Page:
Title: Zombies vs. Unicorns
Compiled by: Justine Larbalestier and Holly Black
Authors: Team Unicorn: Kathleen Duey, Meg Cabot, Garth Nix, Margo Lanagan, Naomi Novik, and Diana Peterfreund
Team Zombie: Libba Bray, Alaya Dawn Johnson, Cassandra Clare, Maureen Johnson, Scott Westerfeld, and Carrie Ryan
ISBN: 9781416989530
Pages: 418 pages
Publisher/Date: Margaret K. McElderry Books, an imprint of Simon & Schuster Children’s Publishing Division, c2010.

Since the dawn of time on question has dominated all others: Zombies or Unicorns?
Well, okay, maybe not since the dawn of time, but definitely since February 2007. That was the day Holly Black and Justine Larbalestier began a heated exchange about the creatures’ relative merits on Justine’s blog. Since then the question has become an unstoppable Internet meme, crowding comment threads and even making it to YouTube.
Here in the real world Holly and Justine are often called upon to defend, respectively, unicorns and zombies. The whole thing has gotten so out of hand that the only remedy is . . .
Zombies vs. Unicorns. The anthology. (Introduction)

In this compilation of twelve short stories featuring either zombies or unicorns (and in one instance, both), Justine Larbalestier and Holly Black have searched the globe (okay, primarily Australia and the United States) for contributions to their cause. Before each story Justine and Holly provide commentary that lasts about a page or two, debating the pros or cons of each group and focusing on an aspect presented in the story. These include the slow, shambling walk of zombies, the virgin fascination of unicorns, and the dangers of these creatures respective weapons, whether it’s a unicorn’s horn or the zombie’s teeth. I’ll be honest, I think Justine’s impassioned arguments gain a little more ground then Holly’s cold and calculating rationale, but that’s up for debate just as which one is best is up for debate. I think they really thought over this compilation, providing readers with icons to designate zombie stories from unicorn stories to ensure that “No unwary zombie fan will accidentally start reading a unicorn story or vice versa.”

Each of these stories are so unique that it wouldn’t be fair to summarize just one. I will comment on my favorites however. Garth Nix opens things up, and although it’s billed as a unicorn story it is the only contribution that contains both a unicorn AND a zombie, although Justine writes in the introduction that he was “supposed to write a zombie-unicorn story. But he messed it up, didn’t he?” Zombie fans might appreciate knowing about this one, even if it is marked as a unicorn story. Meg Cabot’s Princess Prettypants stands out as one of the most humorous, filled with a farting unicorn given as a birthday present who proves to her skeptical owner that there are benefits to owning a unicorn. Naomi Novik’s snarky and smart-mouthed unicorn comes in a close second, who doesn’t seem to care if he actually gets a virgin or not (“Are you a lesbian? I’m pretty sure that doesn’t count toward virginity.” “I’m pretty sure it does,” Alison said, “and sorry, but no.” (54))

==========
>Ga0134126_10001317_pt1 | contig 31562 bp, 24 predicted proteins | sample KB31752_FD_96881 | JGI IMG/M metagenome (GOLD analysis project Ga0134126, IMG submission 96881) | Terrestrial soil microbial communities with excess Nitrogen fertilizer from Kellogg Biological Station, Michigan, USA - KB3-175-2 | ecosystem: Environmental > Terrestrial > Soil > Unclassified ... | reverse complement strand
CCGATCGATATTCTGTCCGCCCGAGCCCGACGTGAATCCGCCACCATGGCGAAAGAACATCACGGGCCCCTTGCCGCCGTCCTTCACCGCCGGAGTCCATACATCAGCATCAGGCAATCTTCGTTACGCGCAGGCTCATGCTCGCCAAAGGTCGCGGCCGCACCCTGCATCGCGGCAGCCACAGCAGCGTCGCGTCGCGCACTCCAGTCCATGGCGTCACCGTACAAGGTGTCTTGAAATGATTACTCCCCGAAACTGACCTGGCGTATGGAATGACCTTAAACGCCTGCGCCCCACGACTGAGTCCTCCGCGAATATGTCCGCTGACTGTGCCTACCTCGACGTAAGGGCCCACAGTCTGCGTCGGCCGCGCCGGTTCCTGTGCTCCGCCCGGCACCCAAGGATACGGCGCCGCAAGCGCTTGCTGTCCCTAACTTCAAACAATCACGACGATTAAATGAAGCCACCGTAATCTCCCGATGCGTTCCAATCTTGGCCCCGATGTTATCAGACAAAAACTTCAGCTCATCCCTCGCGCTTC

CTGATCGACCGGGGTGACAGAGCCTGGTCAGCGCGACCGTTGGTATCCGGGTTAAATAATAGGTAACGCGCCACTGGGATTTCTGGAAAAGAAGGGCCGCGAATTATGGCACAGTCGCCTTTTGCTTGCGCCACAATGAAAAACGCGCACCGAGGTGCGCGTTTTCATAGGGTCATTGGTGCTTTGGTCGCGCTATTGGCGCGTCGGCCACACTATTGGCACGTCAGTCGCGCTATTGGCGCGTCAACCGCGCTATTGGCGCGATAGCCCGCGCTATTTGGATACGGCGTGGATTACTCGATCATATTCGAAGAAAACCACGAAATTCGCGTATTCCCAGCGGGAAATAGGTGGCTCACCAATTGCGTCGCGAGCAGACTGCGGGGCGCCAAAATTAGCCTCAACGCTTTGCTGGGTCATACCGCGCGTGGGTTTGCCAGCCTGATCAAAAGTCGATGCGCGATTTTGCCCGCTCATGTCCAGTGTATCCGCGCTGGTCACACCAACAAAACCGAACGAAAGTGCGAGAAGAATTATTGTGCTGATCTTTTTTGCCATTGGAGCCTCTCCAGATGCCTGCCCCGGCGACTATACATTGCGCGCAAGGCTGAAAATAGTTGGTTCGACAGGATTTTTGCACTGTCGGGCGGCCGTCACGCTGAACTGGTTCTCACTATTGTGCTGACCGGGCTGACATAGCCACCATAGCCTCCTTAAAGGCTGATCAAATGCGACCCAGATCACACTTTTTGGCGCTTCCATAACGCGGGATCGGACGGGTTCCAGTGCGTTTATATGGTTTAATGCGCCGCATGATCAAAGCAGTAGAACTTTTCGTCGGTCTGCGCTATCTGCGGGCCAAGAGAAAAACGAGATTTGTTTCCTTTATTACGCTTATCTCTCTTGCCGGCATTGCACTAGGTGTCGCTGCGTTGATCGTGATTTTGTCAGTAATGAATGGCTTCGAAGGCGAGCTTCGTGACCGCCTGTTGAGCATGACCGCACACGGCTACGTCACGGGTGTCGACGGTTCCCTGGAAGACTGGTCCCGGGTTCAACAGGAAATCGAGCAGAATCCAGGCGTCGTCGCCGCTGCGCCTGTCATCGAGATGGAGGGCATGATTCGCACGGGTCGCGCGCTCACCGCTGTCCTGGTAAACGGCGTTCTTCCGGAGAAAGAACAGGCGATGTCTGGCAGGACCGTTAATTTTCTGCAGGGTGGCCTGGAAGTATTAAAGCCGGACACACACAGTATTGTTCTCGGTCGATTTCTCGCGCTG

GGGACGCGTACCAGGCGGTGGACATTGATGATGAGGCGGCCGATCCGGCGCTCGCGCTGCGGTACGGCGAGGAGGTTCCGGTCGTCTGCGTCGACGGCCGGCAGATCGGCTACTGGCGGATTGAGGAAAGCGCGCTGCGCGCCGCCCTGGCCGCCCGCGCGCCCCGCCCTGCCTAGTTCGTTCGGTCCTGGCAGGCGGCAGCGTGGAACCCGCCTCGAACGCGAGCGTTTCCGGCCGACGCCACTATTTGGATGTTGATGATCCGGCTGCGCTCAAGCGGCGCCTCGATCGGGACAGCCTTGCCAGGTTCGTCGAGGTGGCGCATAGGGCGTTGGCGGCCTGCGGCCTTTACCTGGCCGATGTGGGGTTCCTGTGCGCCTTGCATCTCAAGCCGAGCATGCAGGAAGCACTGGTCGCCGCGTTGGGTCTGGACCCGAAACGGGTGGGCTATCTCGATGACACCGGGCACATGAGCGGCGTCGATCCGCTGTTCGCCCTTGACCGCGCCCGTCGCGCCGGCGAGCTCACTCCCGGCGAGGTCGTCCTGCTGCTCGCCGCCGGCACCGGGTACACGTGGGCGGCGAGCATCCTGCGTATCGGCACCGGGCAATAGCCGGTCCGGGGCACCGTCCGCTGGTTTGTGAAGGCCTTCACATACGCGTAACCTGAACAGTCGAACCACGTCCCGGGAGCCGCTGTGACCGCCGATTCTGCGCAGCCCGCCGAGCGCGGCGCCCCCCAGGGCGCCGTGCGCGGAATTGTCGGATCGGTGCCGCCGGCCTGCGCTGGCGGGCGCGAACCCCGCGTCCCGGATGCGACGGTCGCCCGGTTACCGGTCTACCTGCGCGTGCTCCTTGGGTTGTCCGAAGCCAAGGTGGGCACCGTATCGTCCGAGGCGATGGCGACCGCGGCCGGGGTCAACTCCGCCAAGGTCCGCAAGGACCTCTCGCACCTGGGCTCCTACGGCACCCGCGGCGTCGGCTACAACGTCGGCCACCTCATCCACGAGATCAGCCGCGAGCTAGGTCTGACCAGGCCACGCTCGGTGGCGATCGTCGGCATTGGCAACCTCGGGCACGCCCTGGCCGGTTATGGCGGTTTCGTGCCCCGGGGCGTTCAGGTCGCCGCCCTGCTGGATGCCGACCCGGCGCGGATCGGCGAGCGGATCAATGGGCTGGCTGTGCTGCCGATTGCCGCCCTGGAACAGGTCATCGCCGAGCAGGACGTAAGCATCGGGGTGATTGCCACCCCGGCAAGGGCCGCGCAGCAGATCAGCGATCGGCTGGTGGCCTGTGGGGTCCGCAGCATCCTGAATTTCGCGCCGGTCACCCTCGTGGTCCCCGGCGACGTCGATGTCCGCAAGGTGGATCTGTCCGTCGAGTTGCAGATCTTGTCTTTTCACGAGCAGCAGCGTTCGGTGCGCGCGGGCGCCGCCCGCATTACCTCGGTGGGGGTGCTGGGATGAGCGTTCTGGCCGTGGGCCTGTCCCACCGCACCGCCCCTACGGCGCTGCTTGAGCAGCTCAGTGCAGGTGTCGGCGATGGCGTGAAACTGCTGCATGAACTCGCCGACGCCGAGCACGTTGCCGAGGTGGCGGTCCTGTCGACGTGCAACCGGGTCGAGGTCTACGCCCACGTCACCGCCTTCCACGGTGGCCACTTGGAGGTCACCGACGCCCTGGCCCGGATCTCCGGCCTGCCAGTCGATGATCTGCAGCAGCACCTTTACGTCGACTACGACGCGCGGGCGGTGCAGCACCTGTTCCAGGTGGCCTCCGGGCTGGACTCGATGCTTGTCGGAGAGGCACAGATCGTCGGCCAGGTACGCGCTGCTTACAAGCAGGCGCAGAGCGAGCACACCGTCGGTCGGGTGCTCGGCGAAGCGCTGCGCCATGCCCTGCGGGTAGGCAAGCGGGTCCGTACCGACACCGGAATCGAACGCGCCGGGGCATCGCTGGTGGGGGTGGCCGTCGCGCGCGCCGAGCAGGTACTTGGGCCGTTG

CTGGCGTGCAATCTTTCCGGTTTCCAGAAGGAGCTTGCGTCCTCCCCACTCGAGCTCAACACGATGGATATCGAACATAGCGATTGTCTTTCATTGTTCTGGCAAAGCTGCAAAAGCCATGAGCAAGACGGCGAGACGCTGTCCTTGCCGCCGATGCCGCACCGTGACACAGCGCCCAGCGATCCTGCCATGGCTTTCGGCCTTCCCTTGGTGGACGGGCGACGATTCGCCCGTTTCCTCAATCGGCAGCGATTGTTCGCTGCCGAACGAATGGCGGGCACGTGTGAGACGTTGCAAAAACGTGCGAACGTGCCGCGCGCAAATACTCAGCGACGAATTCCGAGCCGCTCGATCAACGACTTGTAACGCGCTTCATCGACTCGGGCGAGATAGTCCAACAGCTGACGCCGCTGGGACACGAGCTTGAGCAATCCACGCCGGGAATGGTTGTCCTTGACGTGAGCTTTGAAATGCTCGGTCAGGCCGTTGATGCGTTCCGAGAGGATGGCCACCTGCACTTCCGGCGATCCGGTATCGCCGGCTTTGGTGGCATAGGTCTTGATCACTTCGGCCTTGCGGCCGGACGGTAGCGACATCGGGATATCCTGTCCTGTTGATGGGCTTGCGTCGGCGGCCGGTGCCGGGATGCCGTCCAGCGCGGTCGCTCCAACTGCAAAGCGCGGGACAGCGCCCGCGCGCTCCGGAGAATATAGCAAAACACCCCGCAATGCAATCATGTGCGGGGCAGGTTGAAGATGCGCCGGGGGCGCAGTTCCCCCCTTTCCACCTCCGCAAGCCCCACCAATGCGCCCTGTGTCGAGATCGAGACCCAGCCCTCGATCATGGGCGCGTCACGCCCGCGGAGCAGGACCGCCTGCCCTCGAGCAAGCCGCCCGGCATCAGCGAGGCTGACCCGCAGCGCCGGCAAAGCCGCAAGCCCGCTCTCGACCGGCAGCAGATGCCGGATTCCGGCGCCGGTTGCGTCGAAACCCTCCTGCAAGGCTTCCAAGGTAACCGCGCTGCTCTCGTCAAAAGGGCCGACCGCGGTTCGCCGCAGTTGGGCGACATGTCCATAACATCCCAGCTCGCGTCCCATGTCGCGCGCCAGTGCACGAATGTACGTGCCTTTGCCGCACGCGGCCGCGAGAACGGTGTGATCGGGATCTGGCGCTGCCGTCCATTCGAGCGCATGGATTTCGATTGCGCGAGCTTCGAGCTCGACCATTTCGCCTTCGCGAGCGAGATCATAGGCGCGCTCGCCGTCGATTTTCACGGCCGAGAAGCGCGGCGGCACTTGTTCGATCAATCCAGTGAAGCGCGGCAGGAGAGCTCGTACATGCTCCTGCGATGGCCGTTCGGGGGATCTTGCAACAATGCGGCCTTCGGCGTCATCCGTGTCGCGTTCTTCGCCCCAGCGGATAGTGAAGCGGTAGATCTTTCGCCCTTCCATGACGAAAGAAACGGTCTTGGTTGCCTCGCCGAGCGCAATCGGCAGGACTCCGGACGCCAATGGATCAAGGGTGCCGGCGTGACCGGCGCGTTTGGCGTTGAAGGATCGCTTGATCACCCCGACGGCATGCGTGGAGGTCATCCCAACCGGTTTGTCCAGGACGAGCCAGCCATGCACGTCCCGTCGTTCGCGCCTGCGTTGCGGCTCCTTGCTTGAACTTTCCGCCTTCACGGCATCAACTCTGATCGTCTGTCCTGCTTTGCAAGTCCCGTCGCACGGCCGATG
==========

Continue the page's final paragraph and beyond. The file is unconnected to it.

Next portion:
On the zombie side of things, Alaya Dawn Johnson writes a love story that reminds me slightly of Romeo and Juliet, where homosexual star-crossed lovers must come to terms with the parent’s qualms about the relationship. (Hey, I said slightly). Maureen Johnson tells a spooky story of babysitting gone bad in The Children of the Revolution and provides a reminder that maybe the weird people who live at the top of the hill live there for a reason. Cassandra Clare contributes a story of political intrigue and corruption as a prince seeks justice for his murder.

I can see these stories having a lot of teen appeal, and it might encourage other such compilations in the future. I’m seriously considering having this be one of my teen book discussion books next year because of the wide variety of stories, voices, and contributions. Readers of this series will be scrambling to find more novels by the authors they enjoined the most, so you’d better prepare your fiction areas with an appropriate number of novels. And if you’re interested in finding the blog post that started it all, which really had almost nothing to do with zombies initially, click here — really, scroll down to the comments section. (okay, it continues in the comments here and here). Actually, it would probably be easier just to click on the “Zombie” tag, and you can see how many times the creatures really do get mentioned on her blog.

On a personal note, one of the reasons I would love to be a young adult author is because I could be friends with all these great authors and have debates like whether zombies or unicorns are better. Oh, I dream of that day…

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